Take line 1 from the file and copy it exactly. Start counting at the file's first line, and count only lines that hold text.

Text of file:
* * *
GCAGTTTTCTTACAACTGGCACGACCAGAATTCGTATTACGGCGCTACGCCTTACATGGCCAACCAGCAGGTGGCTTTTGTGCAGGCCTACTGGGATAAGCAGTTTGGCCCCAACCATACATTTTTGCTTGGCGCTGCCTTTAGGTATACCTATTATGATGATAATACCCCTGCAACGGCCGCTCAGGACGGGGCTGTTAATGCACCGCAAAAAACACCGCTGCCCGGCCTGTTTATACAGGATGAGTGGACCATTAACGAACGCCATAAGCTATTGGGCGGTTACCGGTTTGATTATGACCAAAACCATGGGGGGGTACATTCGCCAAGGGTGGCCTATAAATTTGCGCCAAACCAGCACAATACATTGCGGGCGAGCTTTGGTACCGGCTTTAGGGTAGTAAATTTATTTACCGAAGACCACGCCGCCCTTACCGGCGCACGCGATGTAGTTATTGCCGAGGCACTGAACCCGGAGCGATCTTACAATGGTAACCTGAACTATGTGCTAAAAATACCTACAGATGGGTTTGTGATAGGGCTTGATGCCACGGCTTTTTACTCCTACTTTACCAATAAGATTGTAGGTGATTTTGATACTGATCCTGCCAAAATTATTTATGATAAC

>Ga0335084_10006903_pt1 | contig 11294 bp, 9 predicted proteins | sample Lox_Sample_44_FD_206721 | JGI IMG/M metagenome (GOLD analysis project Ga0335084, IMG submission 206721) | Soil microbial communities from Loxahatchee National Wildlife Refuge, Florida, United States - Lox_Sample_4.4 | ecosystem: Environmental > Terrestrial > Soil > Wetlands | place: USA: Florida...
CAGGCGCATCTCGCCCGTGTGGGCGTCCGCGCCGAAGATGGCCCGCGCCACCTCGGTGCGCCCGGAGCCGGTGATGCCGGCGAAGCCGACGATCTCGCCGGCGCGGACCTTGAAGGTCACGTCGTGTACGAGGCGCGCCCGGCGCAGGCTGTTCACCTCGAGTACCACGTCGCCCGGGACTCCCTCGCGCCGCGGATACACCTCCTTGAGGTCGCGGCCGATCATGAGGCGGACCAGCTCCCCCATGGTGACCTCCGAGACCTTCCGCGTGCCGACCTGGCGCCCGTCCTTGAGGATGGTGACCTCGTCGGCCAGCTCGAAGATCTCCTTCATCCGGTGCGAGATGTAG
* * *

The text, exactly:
GCAGTTTTCTTACAACTGGCACGACCAGAATTCGTATTACGGCGCTACGCCTTACATGGCCAACCAGCAGGTGGCTTTTGTGCAGGCCTACTGGGATAAGCAGTTTGGCCCCAACCATACATTTTTGCTTGGCGCTGCCTTTAGGTATACCTATTATGATGATAATACCCCTGCAACGGCCGCTCAGGACGGGGCTGTTAATGCACCGCAAAAAACACCGCTGCCCGGCCTGTTTATACAGGATGAGTGGACCATTAACGAACGCCATAAGCTATTGGGCGGTTACCGGTTTGATTATGACCAAAACCATGGGGGGGTACATTCGCCAAGGGTGGCCTATAAATTTGCGCCAAACCAGCACAATACATTGCGGGCGAGCTTTGGTACCGGCTTTAGGGTAGTAAATTTATTTACCGAAGACCACGCCGCCCTTACCGGCGCACGCGATGTAGTTATTGCCGAGGCACTGAACCCGGAGCGATCTTACAATGGTAACCTGAACTATGTGCTAAAAATACCTACAGATGGGTTTGTGATAGGGCTTGATGCCACGGCTTTTTACTCCTACTTTACCAATAAGATTGTAGGTGATTTTGATACTGATCCTGCCAAAATTATTTATGATAAC